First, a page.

‘A Long Time To Replace What Was Lost’: Salt Lake Valley’s Windstorm, One Year Later
A massive windstorm ripped through the Salt Lake Valley nearly one year ago. It toppled more than 1,000 trees and caused hundreds of power outages on Sept. 8, 2020.
Since then, workers have planted hundreds of trees to replace the ones lost and the city plans to finish the effort in November. But the ones they have planted are only six to 10 feet tall so far.
“It’s going to take a long time to replace what was lost in terms of canopy cover, overall esthetics, neighborhood feel,” said Nate Orbock with Salt Lake City’s urban forestry division. “You’ll probably start seeing an impact from a lot of these trees, maybe more on the order of 10 to 20 years. But for full maturity 30 to 40 years.”
Because Salt Lake officials had already spent a year cleaning up from the storm and planting new trees, they now have a year-long backlog of requests to remove dead branches from other ones. That can impact the clearance you have while walking down the sidewalk or standing in your yard, Orbock said.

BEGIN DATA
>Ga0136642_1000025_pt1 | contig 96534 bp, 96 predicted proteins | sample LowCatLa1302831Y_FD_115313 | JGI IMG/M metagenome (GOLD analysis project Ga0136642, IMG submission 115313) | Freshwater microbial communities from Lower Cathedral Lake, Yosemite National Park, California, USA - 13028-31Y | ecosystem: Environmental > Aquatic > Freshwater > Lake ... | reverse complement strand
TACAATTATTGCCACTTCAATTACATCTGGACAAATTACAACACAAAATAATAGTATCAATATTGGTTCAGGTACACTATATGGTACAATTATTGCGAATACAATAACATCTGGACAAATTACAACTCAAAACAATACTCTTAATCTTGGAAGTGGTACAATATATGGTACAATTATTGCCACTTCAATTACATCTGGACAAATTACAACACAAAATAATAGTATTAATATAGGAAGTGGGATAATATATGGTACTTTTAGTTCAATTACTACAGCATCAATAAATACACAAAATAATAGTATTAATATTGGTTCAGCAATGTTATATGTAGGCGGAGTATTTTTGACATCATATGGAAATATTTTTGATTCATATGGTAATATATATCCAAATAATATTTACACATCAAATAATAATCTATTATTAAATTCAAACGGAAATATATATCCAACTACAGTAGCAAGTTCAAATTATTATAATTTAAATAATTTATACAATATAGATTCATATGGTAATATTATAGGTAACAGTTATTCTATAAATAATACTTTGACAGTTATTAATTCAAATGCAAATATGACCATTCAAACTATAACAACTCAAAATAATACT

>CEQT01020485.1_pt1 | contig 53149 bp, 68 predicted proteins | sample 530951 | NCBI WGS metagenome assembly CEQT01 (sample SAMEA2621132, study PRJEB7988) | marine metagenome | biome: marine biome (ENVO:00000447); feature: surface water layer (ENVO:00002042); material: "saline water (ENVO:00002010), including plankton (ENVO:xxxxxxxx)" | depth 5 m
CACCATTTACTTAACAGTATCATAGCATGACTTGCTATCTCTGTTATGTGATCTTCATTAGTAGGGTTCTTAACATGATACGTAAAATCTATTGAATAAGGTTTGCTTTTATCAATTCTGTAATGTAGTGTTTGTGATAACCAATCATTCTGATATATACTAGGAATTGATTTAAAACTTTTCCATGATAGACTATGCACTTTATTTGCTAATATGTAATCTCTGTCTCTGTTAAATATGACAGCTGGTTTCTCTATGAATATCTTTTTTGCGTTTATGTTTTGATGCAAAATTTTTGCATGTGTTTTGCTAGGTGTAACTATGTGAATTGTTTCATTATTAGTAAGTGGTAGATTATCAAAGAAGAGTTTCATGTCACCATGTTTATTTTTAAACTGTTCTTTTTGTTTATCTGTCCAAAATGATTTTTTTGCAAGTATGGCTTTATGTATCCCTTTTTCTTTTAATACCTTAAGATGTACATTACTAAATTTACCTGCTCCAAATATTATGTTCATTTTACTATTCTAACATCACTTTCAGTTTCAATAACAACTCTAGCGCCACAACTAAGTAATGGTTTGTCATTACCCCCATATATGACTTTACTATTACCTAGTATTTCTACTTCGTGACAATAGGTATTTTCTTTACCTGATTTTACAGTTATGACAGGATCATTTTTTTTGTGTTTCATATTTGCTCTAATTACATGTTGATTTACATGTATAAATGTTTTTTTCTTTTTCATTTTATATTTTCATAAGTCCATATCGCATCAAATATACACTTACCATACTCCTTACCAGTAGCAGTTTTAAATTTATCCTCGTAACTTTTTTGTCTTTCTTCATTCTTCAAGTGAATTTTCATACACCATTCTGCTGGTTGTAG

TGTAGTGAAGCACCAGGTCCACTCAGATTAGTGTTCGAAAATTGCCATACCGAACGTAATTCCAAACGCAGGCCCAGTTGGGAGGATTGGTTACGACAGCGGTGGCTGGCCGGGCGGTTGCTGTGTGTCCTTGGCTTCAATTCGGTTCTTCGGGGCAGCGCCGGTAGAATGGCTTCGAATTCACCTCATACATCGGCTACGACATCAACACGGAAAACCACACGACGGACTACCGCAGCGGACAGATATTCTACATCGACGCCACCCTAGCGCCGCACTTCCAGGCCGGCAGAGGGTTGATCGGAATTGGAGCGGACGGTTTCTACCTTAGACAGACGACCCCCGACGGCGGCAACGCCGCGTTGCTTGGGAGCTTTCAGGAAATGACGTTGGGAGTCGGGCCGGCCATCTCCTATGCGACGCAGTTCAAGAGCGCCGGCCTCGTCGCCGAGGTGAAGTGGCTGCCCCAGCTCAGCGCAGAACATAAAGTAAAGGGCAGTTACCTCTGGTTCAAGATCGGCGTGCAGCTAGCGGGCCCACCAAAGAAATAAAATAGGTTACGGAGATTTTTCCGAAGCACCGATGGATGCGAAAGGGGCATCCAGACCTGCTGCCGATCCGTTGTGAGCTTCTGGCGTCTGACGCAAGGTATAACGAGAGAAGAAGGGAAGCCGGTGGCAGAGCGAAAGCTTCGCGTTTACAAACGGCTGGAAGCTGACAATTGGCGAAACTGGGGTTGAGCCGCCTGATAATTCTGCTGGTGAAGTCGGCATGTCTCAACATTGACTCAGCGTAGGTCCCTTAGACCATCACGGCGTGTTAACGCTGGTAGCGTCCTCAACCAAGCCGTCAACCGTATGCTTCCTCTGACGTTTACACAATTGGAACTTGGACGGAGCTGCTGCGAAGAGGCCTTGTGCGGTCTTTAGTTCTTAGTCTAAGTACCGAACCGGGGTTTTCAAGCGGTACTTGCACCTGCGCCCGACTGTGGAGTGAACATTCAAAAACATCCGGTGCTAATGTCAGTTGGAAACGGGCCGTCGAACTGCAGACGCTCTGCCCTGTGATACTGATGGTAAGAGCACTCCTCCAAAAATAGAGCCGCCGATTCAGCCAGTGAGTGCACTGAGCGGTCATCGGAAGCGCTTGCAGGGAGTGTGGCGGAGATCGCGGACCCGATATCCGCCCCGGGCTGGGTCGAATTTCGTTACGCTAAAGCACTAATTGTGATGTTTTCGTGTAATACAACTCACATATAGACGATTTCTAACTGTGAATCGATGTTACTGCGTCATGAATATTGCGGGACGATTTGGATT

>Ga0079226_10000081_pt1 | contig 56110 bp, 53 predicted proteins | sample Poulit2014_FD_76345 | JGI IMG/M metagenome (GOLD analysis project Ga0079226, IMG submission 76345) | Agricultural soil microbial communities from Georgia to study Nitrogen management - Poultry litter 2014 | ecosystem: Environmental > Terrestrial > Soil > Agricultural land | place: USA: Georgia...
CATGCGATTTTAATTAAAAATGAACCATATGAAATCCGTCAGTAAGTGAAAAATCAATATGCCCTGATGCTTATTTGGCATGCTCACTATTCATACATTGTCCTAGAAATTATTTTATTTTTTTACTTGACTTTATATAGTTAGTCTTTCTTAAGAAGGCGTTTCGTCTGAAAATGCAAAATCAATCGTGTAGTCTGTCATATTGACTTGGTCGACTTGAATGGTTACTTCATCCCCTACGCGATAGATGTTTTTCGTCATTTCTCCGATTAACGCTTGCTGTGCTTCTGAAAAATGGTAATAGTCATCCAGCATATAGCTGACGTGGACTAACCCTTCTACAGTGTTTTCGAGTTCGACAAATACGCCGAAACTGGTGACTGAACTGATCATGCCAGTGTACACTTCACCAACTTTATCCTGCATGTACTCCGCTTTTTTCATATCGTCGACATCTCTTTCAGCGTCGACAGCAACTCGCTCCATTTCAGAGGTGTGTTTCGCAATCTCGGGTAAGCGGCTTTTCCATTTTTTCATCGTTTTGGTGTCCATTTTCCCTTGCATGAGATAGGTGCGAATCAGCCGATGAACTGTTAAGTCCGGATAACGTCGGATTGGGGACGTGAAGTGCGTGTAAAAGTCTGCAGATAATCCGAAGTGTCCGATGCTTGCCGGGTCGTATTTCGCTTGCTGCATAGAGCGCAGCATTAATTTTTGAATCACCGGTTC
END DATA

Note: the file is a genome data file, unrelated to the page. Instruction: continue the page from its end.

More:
Jim Steenburgh, an atmospheric sciences professor at the University of Utah, said the wind that came down off the Wasatch Mountains into the valley was not all that unusual. But he said last year’s storm covered more ground and had stronger winds than is typical.
Steenburgh said climate change is linked to some types of extreme weather events, but it’s unclear if this type of windstorm is too.
“I don't know of a study that's really investigated it,” he said. “That's not a reason to not take appropriate measures and plan for the next strong downslope windstorm.”
Steenburgh said it’s not a matter of if there will be another one — it’s when. It’ll just be hard to predict.